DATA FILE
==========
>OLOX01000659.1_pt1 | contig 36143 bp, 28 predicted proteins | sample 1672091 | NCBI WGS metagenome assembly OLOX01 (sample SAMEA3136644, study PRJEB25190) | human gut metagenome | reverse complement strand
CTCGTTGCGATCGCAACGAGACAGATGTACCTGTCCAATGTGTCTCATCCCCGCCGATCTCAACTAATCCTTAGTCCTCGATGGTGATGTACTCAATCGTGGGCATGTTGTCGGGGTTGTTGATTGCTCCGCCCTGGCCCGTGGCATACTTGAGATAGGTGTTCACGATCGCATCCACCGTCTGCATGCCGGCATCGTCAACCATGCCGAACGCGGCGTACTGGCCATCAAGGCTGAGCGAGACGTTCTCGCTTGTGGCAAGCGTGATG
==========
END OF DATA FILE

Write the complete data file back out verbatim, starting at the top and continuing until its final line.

>OLOX01000659.1_pt1 | contig 36143 bp, 28 predicted proteins | sample 1672091 | NCBI WGS metagenome assembly OLOX01 (sample SAMEA3136644, study PRJEB25190) | human gut metagenome | reverse complement strand
CTCGTTGCGATCGCAACGAGACAGATGTACCTGTCCAATGTGTCTCATCCCCGCCGATCTCAACTAATCCTTAGTCCTCGATGGTGATGTACTCAATCGTGGGCATGTTGTCGGGGTTGTTGATTGCTCCGCCCTGGCCCGTGGCATACTTGAGATAGGTGTTCACGATCGCATCCACCGTCTGCATGCCGGCATCGTCAACCATGCCGAACGCGGCGTACTGGCCATCAAGGCTGAGCGAGACGTTCTCGCTTGTGGCAAGCGTGATG